When you’re making a simple dish, the quality of the ingredients becomes even more important, since they’re doing more of the work. No one complains about low-grade tomatoes in chili. The tomatoes however, might be more of a concern in a tomato and mozzarella salad. Which isn’t to say that we’re pivoting to a food blog here, but rather to point out that Jeremiah Johnson’s sophomore album, Heavens to Betsy, uses a few top-notch ingredients very effectively.
The main ingredient is Johnson’s voice, which is rich and foggy, engulfing each song like smoke from a pipe, sweet and comforting, but also with a hint of danger (Because every conversation about a pipe begins with ‘Oh no. Is something burning? Oh. It’s just a pipe. That smells nice!’). He’s able to work well in a number of styles, but one of the strongest performances is on “Ecstasy,” a pop blues that forces Johnson to croon while also working a pop melody. It’s a fine line where slipping could leave the listener with a song that sounds either too sad or inappropriately upbeat. But Johnson nails the performance, with the band even finding time to slip in some “Wind Cries Mary” nods.
Which brings us to the next ingredient, which is the songwriting. Johnson and his band cover everything from pop to rock to country, but it broadly pulls a lot from classic rock. “Leo Stone” is laid-back rock track that somehow feels like a mash-up of The Band and Van Morrison. “Preacher’s Daughter” is rooted in gospel and 1950s rock. “American Steel” is muscular 1970s rock that you can almost imagine coming from a band like Bad Company. But even Johnson’s cover of “Born Under a Bad Sign,” made famous by Albert King and Cream (sadly, separately), is a curve ball, with a funky bassline and a groove that’s danceable.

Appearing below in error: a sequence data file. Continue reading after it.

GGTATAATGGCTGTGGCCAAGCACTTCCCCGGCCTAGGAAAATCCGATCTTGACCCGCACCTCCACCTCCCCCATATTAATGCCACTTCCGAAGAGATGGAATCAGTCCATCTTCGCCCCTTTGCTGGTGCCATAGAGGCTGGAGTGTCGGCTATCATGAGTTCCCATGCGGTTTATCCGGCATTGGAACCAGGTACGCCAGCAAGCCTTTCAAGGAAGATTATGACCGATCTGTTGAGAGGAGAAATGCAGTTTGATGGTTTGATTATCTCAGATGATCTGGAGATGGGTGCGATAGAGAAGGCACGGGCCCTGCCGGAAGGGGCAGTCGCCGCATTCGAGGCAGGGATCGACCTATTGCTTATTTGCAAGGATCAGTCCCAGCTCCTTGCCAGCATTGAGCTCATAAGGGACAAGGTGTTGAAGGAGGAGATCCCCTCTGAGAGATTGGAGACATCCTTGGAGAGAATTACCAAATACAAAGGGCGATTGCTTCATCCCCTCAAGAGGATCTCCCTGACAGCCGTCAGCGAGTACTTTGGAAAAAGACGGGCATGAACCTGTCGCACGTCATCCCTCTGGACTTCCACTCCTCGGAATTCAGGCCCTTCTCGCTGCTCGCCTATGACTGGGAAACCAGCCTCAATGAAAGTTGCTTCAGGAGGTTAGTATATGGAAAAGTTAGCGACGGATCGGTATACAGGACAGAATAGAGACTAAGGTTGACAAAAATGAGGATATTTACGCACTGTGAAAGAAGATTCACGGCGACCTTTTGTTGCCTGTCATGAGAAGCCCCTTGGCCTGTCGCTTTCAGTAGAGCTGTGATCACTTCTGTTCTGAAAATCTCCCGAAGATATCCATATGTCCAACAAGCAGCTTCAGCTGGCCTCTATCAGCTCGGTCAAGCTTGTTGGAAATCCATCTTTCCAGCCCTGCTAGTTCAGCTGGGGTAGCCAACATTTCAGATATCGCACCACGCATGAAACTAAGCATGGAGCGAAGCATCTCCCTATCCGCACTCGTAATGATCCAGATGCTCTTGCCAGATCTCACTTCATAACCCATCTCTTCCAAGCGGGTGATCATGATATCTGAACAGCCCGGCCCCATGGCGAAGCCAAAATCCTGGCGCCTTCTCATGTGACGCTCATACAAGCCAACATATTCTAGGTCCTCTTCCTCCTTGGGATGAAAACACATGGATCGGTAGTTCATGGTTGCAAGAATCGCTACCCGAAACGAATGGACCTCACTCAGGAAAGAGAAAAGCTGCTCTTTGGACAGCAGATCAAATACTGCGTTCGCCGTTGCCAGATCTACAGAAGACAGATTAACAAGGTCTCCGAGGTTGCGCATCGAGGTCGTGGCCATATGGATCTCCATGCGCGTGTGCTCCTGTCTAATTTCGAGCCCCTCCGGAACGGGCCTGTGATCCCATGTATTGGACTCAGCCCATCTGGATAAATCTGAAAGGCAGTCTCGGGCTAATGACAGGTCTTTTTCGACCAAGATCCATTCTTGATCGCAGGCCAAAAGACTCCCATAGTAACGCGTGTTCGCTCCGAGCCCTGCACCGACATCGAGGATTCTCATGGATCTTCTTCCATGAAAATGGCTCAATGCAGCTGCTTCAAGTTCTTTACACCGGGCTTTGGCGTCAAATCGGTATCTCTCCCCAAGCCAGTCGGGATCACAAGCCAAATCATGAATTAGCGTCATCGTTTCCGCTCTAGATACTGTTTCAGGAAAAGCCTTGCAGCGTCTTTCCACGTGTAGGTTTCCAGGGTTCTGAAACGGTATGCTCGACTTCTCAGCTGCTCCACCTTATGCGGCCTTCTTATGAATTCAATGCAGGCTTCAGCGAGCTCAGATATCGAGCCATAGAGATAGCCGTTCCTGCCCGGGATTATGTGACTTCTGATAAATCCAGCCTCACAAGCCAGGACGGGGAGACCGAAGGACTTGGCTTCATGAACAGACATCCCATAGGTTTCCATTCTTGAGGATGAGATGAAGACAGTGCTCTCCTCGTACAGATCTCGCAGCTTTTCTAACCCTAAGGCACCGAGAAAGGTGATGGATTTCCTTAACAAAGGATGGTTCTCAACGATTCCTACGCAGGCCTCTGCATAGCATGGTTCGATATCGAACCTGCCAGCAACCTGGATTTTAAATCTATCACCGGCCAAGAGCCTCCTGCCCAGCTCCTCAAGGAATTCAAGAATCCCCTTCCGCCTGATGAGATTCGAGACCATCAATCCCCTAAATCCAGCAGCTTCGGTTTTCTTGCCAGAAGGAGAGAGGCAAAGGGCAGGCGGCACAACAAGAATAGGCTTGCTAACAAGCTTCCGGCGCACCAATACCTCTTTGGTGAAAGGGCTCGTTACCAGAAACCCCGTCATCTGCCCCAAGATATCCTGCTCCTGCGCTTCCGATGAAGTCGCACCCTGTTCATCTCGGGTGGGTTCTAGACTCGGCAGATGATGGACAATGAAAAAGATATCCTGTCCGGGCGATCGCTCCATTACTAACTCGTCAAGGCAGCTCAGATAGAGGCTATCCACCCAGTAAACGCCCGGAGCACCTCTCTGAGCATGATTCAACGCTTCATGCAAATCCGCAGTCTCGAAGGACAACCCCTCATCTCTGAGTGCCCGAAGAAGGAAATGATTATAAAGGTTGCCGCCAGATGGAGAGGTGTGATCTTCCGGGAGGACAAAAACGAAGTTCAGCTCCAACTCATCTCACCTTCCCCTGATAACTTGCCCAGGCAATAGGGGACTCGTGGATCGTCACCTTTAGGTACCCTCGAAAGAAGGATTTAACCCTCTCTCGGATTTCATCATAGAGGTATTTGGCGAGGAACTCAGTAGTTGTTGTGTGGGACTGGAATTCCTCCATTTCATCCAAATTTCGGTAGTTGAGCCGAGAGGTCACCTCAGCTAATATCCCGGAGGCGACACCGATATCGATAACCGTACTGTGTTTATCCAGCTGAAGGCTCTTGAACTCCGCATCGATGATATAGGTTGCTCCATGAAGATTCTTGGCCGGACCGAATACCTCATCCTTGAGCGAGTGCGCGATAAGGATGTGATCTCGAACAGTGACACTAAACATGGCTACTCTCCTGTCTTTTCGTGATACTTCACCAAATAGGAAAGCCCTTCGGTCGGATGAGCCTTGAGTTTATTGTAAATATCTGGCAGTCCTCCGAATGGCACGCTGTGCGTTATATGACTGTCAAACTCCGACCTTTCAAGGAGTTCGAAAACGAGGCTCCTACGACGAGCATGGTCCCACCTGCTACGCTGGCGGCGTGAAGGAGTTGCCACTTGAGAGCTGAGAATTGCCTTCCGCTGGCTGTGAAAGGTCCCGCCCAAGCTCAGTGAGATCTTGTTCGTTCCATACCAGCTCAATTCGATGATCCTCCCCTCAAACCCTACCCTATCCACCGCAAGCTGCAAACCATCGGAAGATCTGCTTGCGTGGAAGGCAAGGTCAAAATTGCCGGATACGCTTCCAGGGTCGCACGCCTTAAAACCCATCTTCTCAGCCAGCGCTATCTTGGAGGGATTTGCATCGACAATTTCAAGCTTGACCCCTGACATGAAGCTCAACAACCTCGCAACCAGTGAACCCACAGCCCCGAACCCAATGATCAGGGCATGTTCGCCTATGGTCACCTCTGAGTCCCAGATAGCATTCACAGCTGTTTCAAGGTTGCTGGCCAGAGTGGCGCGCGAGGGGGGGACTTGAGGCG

The final key ingredient is Johnson’s horn section, which is all over the album. Even a gentle song like “Ecstasy” benefits from the horns, which never overwhelm the track. Instead, they act more like the wind that moves a boat along, only noticeable by their absence, rather than with their presence. Which isn’t to say they recede into the background. “Castles in the Air,” with its chugging rhythm, is practically punk, but the horns are all over the song, answering the call of driving rhythm.
Johnson and his band impressively combine these ingredients into a tasty dish of an album. It’s not complicated and on paper it might seem too simple, but it’s a hard recipe to replicate. A great voice, strong songs, and a talented horn section make for a blues album that’s high-energy fun. And it’s not something every artist can do as well as Johnson has done on Heavens to Betsy.
The Review: 8/10
Can’t Miss Tracks
– Leo Stone
– Preacher’s Daughter
– Born Under a Bad Sign
– Castles in the Air
The Big Hit
Review by Steven Ovadia